The L’Aquila verdict

On 22nd October 2012 a court in L’Aquila found six scientists and one government official guilty of multiple manslaughter following events leading up to the devastating earthquake that hit the city on 6th April 2009. The seven, all members of the National Commission for the Forecast and Prevention of Major Risks, have each been sentenced to six years in prison, and ordered to pay court costs and damages.

SECED remains at a loss to understand how expert opinion in the L’Aquila case could lead to criminal prosecution of the experts involved and hopes that the facts of the case, including the reasoning behind the judgement, will be released for scrutiny by the greater public and expert community. Compounding the tragic loss of life at the time with the subsequent criminal prosecution of these seven experts makes it essential that the relationship between experts, the State and the Public at large is challenged.

Society can obtain most from science when scientists can give their opinions freely in open debate. Therefore, the events in L’Aquila must not be permitted to compromise the provision of expert opinion, leaving scientists and engineers to continue contributing fully to the benefit and advancement of society.

Whilst the facts of the L’Aquila case and the reasoning behind the verdict remain unknown at this time, it is clear that there are issues emerging from the case relating to risk assessment, legislation and communication that are relevant not only to earthquakes, but to all other extreme natural events. There are tremendous challenges in communicating low probability, high consequence events to a public who generally lack the scientific understanding of these issues; indeed, a public who understandably look for guidance and direction from the State as to what action to take to remain safe. In this respect, it is important to distinguish the role of science and engineering professionals in the interpretation of data and information available, and the role of public officials in issuing advice to the public. Roles and responsibilities on advisory panels or commissions need to be clearly defined, understood and adhered to. In addition, professionals providing advice need to be informed not only of their duties and liabilities under the terms of their appointment, but also their responsibilities in terms of the legal jurisdiction in which they operate. This is particularly pertinent to professionals working in the field of earth sciences where the subject matter invariably crosses national boundaries.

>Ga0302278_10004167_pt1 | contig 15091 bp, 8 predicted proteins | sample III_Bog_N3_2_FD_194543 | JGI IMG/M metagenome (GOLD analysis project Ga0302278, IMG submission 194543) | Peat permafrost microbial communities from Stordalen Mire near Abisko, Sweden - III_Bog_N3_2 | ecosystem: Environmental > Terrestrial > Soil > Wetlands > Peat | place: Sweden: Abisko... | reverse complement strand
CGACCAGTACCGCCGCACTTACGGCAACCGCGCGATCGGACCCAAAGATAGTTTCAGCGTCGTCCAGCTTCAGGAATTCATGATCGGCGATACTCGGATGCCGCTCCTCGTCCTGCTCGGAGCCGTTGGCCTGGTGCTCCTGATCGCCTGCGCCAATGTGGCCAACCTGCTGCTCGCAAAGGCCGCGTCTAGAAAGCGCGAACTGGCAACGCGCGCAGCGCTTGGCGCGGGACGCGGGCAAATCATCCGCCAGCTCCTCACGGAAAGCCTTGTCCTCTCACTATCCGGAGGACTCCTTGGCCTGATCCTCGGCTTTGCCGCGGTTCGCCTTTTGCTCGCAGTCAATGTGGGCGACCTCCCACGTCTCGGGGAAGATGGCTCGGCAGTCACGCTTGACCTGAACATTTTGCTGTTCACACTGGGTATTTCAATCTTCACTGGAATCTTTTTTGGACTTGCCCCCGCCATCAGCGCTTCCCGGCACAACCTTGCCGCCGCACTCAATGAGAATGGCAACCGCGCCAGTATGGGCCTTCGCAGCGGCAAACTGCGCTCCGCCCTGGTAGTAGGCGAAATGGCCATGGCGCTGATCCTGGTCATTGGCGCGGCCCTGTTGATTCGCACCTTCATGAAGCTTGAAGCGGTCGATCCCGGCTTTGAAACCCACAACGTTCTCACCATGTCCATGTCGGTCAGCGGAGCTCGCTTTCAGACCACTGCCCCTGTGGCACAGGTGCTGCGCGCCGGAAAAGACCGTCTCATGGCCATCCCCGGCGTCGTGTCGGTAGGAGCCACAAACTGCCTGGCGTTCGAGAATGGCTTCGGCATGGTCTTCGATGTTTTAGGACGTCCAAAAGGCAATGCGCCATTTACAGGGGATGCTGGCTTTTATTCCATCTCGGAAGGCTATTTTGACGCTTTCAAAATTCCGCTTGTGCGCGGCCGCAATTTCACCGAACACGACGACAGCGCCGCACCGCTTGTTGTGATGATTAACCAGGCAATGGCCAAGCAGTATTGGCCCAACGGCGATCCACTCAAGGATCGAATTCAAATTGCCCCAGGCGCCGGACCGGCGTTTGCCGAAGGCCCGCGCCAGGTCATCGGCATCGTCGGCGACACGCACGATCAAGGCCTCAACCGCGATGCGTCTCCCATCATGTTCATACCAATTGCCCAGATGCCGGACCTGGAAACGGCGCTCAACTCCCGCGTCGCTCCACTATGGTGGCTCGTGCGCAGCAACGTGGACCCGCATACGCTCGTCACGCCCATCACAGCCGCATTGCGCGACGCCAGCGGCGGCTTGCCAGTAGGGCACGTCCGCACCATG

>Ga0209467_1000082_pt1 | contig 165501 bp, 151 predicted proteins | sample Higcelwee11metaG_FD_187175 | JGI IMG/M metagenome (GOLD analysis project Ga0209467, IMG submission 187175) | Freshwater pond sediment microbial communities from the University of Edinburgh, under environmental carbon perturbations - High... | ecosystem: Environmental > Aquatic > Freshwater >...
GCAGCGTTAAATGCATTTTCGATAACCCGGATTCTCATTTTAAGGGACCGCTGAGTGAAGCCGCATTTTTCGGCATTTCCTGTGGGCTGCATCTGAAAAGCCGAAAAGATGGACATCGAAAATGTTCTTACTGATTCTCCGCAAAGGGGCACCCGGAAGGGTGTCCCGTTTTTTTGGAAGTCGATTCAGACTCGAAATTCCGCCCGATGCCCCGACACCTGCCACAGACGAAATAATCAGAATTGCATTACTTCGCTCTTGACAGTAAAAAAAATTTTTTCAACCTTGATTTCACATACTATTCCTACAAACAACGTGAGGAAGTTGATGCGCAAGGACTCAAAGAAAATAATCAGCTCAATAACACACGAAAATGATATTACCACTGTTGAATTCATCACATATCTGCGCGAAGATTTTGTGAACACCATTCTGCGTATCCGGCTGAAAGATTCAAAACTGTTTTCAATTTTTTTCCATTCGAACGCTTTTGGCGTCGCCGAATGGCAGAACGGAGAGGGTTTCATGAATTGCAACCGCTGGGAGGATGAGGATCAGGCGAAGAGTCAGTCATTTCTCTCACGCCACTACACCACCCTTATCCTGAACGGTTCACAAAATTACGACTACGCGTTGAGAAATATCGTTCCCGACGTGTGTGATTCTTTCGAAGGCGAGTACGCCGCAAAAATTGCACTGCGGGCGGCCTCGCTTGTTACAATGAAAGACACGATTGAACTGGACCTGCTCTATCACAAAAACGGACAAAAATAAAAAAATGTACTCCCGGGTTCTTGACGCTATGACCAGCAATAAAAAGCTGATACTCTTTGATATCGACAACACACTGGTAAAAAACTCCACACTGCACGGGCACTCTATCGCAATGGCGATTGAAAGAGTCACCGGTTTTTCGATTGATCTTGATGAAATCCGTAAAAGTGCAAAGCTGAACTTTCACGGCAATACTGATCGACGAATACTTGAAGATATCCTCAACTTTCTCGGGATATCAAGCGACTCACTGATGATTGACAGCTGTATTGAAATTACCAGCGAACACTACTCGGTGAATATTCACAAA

As the issues emerging from the L’Aquila verdict cross a wide spectrum of public life, there is a need for the various professional institutions and learned bodies to work together to raise the level of debate and work towards harmonising the professional, administrative, legal, political and public understanding of risk. SECED is aiming to work with other learned bodies in this regard in the near future.